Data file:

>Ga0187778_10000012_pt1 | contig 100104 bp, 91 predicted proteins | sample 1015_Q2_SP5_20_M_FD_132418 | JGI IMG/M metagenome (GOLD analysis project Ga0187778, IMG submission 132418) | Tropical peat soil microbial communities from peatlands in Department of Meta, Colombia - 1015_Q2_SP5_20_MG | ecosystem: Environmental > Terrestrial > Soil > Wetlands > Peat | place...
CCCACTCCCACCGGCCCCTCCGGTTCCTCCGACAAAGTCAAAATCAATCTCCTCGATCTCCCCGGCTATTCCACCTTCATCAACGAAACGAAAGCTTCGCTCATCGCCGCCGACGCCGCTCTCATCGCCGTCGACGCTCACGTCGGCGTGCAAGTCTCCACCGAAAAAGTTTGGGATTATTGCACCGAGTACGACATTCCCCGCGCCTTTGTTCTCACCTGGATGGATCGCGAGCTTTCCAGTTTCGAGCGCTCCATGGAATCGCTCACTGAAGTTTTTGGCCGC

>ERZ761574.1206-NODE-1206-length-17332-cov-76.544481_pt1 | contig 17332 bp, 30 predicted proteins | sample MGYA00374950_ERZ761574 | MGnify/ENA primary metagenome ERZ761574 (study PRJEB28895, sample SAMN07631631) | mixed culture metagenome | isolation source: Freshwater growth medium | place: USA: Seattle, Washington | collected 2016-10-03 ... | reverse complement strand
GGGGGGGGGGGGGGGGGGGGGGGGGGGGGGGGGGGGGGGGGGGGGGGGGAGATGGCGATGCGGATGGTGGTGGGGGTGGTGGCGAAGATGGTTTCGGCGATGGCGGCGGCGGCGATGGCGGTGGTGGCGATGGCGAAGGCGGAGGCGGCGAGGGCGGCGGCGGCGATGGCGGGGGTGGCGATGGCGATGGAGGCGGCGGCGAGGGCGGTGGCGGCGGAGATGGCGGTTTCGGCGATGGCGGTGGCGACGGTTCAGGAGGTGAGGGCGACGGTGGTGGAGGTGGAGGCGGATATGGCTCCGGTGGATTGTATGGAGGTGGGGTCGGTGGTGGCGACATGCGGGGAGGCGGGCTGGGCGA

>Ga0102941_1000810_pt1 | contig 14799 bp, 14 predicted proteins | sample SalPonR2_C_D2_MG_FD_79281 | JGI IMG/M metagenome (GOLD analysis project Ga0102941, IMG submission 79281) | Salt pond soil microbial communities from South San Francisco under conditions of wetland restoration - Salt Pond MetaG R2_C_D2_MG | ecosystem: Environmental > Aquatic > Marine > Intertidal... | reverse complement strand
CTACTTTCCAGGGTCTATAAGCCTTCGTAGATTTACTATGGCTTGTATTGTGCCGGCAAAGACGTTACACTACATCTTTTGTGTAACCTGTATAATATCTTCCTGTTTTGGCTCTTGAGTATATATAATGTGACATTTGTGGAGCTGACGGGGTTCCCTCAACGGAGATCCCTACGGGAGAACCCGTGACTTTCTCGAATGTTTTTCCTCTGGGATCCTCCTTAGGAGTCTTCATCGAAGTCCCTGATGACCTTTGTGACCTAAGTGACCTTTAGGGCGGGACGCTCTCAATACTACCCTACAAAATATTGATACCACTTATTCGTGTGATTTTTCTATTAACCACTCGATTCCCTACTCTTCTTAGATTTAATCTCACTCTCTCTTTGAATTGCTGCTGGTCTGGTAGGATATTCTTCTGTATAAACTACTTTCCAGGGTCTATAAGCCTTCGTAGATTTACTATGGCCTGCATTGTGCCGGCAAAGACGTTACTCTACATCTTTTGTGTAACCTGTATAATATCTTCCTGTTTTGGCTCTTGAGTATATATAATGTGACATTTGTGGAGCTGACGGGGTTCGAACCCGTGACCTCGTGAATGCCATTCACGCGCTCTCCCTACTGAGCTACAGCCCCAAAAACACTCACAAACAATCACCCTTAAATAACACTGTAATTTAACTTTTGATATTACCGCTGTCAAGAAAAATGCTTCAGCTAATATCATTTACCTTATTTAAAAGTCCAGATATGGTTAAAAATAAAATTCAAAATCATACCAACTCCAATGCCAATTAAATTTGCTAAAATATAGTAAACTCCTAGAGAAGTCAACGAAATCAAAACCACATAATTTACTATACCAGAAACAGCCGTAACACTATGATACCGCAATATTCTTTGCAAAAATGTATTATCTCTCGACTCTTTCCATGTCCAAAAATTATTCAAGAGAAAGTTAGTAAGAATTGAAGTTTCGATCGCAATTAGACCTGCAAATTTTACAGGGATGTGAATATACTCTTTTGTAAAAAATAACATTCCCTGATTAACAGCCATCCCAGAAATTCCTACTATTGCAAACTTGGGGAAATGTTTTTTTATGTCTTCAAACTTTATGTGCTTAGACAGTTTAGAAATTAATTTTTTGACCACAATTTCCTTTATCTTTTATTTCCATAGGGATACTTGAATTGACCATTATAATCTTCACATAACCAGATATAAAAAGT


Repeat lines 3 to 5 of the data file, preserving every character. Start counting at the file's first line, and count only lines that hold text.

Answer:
>ERZ761574.1206-NODE-1206-length-17332-cov-76.544481_pt1 | contig 17332 bp, 30 predicted proteins | sample MGYA00374950_ERZ761574 | MGnify/ENA primary metagenome ERZ761574 (study PRJEB28895, sample SAMN07631631) | mixed culture metagenome | isolation source: Freshwater growth medium | place: USA: Seattle, Washington | collected 2016-10-03 ... | reverse complement strand
GGGGGGGGGGGGGGGGGGGGGGGGGGGGGGGGGGGGGGGGGGGGGGGGGAGATGGCGATGCGGATGGTGGTGGGGGTGGTGGCGAAGATGGTTTCGGCGATGGCGGCGGCGGCGATGGCGGTGGTGGCGATGGCGAAGGCGGAGGCGGCGAGGGCGGCGGCGGCGATGGCGGGGGTGGCGATGGCGATGGAGGCGGCGGCGAGGGCGGTGGCGGCGGAGATGGCGGTTTCGGCGATGGCGGTGGCGACGGTTCAGGAGGTGAGGGCGACGGTGGTGGAGGTGGAGGCGGATATGGCTCCGGTGGATTGTATGGAGGTGGGGTCGGTGGTGGCGACATGCGGGGAGGCGGGCTGGGCGA

>Ga0102941_1000810_pt1 | contig 14799 bp, 14 predicted proteins | sample SalPonR2_C_D2_MG_FD_79281 | JGI IMG/M metagenome (GOLD analysis project Ga0102941, IMG submission 79281) | Salt pond soil microbial communities from South San Francisco under conditions of wetland restoration - Salt Pond MetaG R2_C_D2_MG | ecosystem: Environmental > Aquatic > Marine > Intertidal... | reverse complement strand